The positive destination is more likely to be sustained after nine months for all school leavers rather than for looked after leavers. Around three quarters (76%) of school leavers looked after for the full year were in a positive follow up destination, down from 81% in a positive initial destination. For school leavers looked after for part of the year these figures were 64% and 69% respectively. The reduction is also present for all school leavers, but to a lesser extent (93% in a positive follow up destination, down from 94% in positive initial destinations)

There is a consistently large fall in the proportion of looked after young people sustaining a place in further education ( Tables 2.1 and 2.2). For school leavers looked after for the full year, 41% were initially in further education, falling to 29% at follow-up.

Table 2.2: Percentage of school leavers by follow-up destination (9 months after leaving school), for all school leavers and those who were looked after children, 2016/17 (1)

Looked after leavers – full year Looked after leavers – part year All school leavers
Higher Education 6 3 38
Further Education 29 24 23
Training 10 4 2
Employment 21 20 28
Voluntary Work 1 * 1
Activity Agreement 8 11 1
Unemployed Seeking 14 21 4
Unemployed Not Seeking 8 11 2
Unknown 2 4 1
% in a positive destination (2,3) 76 64 93

(1) Cells containing * represent small numbers that have been suppressed to maintain confidentiality. All figures were revised in 2014/15, so these figures should not be compared with previously-published figures.
(2) Due to the effects of rounding some totals will not equal the sum of their parts.
(3) Positive destinations includes higher education, further education, training, voluntary work, employment and activity agreements.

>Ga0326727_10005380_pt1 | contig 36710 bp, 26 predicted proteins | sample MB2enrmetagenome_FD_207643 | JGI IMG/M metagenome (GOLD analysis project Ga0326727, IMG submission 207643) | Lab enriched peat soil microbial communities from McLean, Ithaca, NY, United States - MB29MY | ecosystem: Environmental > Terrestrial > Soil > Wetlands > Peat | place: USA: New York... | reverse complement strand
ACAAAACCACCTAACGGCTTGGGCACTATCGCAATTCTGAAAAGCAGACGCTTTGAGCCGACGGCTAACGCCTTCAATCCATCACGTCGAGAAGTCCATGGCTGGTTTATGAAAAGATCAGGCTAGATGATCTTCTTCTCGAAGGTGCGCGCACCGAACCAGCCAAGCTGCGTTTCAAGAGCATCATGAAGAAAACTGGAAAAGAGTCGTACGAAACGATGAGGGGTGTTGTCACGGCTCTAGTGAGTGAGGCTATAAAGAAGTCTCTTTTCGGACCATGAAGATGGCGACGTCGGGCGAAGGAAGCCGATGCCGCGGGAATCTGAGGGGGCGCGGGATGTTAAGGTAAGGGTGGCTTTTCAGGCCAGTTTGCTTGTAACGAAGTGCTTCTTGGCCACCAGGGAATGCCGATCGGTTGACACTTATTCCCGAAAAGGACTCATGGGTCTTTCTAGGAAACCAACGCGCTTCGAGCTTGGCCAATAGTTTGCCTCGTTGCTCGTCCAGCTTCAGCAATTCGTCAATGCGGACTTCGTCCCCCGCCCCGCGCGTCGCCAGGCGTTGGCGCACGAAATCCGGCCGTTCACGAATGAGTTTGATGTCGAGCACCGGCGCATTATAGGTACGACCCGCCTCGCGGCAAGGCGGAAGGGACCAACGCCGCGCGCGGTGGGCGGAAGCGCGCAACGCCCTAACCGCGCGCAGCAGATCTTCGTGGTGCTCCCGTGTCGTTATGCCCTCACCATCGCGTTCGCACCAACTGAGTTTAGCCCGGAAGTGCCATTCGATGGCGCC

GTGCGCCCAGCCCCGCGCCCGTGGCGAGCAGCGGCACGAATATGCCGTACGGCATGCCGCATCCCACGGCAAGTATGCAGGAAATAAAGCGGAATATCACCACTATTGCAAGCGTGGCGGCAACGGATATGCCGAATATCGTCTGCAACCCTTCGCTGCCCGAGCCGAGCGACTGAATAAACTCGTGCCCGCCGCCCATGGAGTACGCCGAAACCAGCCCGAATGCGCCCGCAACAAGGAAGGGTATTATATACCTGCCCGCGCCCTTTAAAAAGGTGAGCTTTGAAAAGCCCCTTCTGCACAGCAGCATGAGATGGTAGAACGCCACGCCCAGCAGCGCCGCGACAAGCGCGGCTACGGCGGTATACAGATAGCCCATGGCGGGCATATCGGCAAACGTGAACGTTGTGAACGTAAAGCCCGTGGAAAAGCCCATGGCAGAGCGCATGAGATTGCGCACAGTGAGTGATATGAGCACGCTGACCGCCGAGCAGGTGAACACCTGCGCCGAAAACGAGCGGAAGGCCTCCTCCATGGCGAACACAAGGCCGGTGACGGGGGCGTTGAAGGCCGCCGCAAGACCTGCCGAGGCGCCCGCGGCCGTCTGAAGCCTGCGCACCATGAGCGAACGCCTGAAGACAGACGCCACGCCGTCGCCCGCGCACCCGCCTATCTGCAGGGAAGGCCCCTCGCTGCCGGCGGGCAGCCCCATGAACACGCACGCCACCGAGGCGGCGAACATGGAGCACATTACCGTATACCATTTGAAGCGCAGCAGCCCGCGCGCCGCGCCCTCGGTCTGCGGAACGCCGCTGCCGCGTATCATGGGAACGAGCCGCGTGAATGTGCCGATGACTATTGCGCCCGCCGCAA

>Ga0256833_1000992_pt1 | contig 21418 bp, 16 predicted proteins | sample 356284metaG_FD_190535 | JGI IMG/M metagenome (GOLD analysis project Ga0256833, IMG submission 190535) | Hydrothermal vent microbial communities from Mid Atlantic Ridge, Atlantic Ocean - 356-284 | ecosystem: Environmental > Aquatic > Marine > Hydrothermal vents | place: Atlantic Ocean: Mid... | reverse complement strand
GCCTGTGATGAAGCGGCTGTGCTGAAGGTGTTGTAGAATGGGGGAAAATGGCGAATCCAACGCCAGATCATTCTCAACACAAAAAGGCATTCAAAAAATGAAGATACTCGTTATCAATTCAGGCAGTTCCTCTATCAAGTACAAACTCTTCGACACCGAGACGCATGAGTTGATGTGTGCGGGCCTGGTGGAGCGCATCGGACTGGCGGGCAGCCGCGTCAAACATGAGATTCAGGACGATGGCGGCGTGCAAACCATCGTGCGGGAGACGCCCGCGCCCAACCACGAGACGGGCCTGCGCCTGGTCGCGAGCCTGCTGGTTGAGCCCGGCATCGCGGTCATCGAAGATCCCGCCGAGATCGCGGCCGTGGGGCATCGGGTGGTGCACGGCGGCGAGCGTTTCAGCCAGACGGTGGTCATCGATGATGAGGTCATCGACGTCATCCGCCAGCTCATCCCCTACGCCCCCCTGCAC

Table 2.3 shows the percentage of looked after school leavers in positive initial and follow-up destinations. For children looked after for the full year, there is a decrease in proportions in positive destinations at follow-up in most groups except for those children with more than one placement and those in 'other community'. For those looked after for part of the year the only groups that didn't experience a decrease were those in other residential accommodation. The proportion of children in residential placements is small and so the increase in these percentages at follow-up may not be significant. For those looked after for the full year, the largest decreases at follow-up are seen in those young people in other residential accommodation and those looked after at home with parents. For those looked after for part of the year the largest decrease is seen in children with foster carers purchased by the local authority and children in local authority homes.

Table 2.3: Positive initial and follow-up destinations among looked after school leavers, by placement type, 2016/17 (1)(2)

Type of accommodation throughout 2016/17 Looked after for the full year Looked after for part of the year
In a positive destination after three months In a positive destination after nine months In a positive destination after three months In a positive destination after nine months
In the community (children with one placement)
At home with parents 70 58 64 58
With friends or relatives 86 79 78 68
With foster carers provided by LA 90 87 84 79
With foster carers purchased by LA 85 82 79 68
In other community (3) 100 100 * *
Residential Accommodation (children with one placement)
In local authority home 78 75 78 68
In voluntary home 100 * * *
In other residential (4) 75 58 67 75
More than one placement 69 71 60 54
Scotland 81 76 69 64

(1) Some children who were included in the initial destination survey could not be contacted at the time of the follow up destination survey. This is why the total number of children in each survey differs.
(2) Cells containing * represent small numbers that have been suppressed to maintain confidentiality.
(3) Includes with prospective adopters.
(4) Includes in residential school, in secure care accommodation, and crisis care.